In FIG. 1, exterior building wall 10 includes a window, generally designated 12, comprising a single sheet of iridized glass mounted in a frame 16 and affixed in wall 10 in any conventional manner. As shown in FIG. 2, iridized
35 window 12 is composed of a conventional sheet of transparent glass 20 and a thin adherent film of a metal oxide 22 formed on the outer or exterior surface of the sheet as installed in wall 10. FIG. 3 illustrates a modified type of radiation filter which may for example include a sheet of
40 glass 30 corresponding identically with glass sheet 20 of FIG. 2. Glass sheet 30 has a plurality of iridized metal oxide films 32-36 formed on its surface in superimposed relationship. The arrangement and nature of these superimposed films will be discussed subsequently.
45 The relative thermal effects resulting from solar radiation are particularly well illustrated in the graphical illustration of FIG. 4 taken from an article by Moon in the Journal of the Franklin Institute, vol. 230, p. 553 (1940). In this illustration, the relative amounts of thermal en
50 ergy resulting from different wave lengths of solar radiation are shown in terms of percentage. The largest thermal effect, at a given wave length, occurs in the range of visible radiation, that is in the visible portion of the spectrum from about 400 to 700 millimicrons. However, the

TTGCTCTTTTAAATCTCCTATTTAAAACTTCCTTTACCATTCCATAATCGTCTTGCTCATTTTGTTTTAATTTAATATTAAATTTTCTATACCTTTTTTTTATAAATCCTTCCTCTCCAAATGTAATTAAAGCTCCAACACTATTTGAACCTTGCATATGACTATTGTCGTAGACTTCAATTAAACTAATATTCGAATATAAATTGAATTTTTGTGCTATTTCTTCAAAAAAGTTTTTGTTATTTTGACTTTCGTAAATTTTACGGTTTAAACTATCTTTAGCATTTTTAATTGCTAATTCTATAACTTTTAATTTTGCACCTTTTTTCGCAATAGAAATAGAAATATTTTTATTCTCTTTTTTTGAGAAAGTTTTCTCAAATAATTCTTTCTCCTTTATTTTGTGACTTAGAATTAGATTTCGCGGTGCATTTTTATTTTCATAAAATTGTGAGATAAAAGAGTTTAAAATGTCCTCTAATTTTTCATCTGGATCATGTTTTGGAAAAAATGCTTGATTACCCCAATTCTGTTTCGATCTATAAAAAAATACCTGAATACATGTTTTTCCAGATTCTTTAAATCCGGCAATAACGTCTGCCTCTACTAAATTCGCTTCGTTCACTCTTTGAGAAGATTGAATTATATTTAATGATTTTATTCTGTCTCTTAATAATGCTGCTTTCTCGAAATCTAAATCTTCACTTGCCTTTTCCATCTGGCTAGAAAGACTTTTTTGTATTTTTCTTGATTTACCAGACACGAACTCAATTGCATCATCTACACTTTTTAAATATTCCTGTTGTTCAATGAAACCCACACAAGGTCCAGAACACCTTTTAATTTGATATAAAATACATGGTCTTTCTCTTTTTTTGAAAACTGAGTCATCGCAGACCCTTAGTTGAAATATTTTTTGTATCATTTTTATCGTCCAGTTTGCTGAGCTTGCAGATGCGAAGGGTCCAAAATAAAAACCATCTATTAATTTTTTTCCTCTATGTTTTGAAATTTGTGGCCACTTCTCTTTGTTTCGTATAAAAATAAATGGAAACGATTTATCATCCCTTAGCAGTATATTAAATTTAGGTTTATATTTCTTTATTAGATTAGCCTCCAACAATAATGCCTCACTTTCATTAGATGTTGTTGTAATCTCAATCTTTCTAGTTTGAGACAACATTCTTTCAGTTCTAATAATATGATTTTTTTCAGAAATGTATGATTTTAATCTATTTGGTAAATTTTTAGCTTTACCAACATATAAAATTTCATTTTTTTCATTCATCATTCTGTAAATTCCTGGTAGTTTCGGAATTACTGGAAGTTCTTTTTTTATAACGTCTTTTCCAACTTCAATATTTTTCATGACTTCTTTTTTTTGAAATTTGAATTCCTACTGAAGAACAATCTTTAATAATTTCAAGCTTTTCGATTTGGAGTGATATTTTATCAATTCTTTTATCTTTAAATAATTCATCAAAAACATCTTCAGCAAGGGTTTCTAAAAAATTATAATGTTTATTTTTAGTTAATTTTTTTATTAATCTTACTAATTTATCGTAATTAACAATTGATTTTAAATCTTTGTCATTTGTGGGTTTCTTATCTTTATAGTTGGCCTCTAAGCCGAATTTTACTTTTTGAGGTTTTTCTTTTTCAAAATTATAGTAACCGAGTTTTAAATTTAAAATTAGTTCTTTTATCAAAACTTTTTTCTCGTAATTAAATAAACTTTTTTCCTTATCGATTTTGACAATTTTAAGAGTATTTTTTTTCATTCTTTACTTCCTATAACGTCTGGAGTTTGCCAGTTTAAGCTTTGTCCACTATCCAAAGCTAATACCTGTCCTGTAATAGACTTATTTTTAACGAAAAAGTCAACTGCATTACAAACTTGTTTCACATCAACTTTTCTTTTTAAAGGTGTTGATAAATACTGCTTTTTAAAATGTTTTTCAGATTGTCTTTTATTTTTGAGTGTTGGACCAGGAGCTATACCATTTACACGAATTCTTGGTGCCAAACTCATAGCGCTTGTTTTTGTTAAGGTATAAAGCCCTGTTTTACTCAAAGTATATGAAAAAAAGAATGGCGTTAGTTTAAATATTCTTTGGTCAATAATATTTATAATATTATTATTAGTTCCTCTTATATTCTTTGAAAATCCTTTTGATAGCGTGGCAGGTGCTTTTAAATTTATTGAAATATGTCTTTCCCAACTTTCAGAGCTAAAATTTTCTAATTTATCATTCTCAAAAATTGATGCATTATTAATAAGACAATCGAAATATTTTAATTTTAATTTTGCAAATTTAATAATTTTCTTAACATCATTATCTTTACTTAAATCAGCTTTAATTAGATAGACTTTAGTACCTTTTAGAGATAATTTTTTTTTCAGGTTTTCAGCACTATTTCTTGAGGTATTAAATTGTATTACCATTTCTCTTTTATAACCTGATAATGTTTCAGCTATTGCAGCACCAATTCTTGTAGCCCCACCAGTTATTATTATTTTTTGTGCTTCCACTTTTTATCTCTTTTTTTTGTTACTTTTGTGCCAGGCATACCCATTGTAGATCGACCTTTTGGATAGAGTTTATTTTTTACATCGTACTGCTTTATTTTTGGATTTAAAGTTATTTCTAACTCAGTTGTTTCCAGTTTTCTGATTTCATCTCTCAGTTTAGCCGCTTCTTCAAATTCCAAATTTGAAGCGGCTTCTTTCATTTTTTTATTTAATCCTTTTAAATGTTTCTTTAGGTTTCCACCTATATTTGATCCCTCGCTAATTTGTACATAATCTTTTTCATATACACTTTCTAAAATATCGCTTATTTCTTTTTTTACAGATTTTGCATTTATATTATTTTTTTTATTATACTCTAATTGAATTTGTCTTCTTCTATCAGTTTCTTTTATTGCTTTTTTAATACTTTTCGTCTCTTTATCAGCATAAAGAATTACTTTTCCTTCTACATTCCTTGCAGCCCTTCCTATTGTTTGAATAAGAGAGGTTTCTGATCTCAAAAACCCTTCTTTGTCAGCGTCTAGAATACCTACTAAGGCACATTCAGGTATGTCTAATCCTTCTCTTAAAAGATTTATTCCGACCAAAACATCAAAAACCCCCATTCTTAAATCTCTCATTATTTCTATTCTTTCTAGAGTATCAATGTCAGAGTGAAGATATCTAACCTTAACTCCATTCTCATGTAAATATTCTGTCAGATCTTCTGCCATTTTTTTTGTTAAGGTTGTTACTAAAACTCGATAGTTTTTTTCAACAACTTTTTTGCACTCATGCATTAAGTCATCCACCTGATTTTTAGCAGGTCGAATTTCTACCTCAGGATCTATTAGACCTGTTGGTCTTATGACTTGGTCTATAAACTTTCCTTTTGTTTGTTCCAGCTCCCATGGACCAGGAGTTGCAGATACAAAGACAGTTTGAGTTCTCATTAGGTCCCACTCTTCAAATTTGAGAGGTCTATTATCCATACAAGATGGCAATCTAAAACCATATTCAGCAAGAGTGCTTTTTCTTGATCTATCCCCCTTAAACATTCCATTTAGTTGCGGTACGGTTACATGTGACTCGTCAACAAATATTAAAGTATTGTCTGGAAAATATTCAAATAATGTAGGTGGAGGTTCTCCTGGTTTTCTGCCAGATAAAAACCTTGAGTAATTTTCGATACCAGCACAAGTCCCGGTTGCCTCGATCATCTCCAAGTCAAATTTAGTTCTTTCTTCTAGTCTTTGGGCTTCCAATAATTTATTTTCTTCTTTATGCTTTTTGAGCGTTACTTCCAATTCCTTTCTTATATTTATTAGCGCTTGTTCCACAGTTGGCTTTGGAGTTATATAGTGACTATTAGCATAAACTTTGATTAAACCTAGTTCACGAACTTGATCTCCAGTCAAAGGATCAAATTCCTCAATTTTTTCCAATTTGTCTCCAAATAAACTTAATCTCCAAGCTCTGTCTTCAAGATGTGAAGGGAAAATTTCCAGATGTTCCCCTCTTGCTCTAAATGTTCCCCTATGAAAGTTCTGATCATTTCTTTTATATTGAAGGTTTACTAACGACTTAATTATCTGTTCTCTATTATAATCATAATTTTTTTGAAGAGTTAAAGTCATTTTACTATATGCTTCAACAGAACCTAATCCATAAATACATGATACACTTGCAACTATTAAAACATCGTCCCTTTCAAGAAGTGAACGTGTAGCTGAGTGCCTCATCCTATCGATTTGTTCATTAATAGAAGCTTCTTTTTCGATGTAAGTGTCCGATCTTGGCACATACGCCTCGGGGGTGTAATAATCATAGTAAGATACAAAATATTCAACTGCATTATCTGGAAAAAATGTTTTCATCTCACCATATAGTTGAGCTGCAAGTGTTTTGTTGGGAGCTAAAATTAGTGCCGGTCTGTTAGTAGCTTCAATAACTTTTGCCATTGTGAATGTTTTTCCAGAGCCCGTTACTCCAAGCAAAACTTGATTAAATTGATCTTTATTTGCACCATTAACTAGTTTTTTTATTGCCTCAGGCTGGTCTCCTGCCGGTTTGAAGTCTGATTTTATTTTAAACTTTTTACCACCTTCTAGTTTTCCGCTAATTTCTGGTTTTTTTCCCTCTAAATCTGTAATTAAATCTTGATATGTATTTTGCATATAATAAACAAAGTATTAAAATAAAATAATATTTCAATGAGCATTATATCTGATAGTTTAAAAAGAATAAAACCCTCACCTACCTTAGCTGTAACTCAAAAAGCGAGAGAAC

55 overall thermal energy contribution from radiations in the so-called near infrared region, that is from about 700 to 1400 millimicrons, approximates that from the visible region. In contrast, radiations beyond 1400 millimicrons, that is in the far infrared, produce a comparatively minor
60 thermal effect. This suggests that maximum benefits from a thermal standpoint, can be achieved by controlling radiation either in the visible or in the near infrared regions. For many purposes however, particularly in architectural
g5 and vehicular closures, the amount of radiation dissipation that may be tolerated in the former region is limited by visual requirements. Thus, it has been proposed that for architectural closures visual transmission on the order of at least 30% of normal is desirable. Vehicle closures
70 will normally have a considerably higher requirement, whereas in decorative structural glass visible transmission may be immaterial.